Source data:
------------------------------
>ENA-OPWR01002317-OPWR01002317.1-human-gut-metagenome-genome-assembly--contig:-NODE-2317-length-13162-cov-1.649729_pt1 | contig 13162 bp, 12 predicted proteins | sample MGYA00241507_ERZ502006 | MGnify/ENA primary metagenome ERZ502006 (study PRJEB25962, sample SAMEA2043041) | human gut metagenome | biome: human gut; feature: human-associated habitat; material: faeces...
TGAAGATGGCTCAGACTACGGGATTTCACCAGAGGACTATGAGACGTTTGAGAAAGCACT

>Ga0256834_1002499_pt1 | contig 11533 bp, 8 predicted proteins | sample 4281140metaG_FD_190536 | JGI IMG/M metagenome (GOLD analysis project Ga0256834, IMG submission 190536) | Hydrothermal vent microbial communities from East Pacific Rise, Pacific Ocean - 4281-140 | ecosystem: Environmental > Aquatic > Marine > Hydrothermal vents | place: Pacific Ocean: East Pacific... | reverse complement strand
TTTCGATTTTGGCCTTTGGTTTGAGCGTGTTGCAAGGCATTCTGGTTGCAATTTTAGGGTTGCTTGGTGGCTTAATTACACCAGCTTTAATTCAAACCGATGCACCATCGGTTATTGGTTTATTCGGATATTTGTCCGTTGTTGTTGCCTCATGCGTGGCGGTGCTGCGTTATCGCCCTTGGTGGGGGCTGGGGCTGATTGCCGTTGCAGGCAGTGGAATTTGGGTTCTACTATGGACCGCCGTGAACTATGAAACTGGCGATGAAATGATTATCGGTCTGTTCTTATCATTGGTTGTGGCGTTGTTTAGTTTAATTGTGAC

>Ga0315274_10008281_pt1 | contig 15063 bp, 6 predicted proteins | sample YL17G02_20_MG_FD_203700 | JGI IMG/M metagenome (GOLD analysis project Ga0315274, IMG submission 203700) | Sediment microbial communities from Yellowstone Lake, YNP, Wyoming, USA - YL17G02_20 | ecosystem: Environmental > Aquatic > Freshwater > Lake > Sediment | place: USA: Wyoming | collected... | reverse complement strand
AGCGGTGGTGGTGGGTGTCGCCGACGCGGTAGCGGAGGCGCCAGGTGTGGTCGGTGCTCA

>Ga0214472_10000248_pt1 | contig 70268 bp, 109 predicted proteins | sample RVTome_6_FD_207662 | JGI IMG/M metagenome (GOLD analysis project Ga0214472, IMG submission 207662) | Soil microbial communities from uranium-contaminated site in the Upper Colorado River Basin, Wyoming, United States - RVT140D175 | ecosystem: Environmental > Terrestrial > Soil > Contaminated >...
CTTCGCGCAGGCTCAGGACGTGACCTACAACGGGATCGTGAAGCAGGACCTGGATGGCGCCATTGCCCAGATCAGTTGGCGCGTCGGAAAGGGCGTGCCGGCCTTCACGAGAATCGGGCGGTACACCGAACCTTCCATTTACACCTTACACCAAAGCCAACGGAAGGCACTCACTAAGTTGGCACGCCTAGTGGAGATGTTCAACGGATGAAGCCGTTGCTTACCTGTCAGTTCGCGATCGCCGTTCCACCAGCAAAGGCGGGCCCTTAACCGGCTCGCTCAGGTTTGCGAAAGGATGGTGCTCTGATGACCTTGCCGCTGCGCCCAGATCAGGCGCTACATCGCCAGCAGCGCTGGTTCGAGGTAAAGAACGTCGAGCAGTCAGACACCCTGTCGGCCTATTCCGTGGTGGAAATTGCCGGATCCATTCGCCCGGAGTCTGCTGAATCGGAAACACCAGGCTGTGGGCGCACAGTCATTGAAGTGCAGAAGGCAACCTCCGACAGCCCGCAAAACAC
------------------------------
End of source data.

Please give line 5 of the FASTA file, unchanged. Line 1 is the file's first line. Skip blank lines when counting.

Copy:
>Ga0315274_10008281_pt1 | contig 15063 bp, 6 predicted proteins | sample YL17G02_20_MG_FD_203700 | JGI IMG/M metagenome (GOLD analysis project Ga0315274, IMG submission 203700) | Sediment microbial communities from Yellowstone Lake, YNP, Wyoming, USA - YL17G02_20 | ecosystem: Environmental > Aquatic > Freshwater > Lake > Sediment | place: USA: Wyoming | collected... | reverse complement strand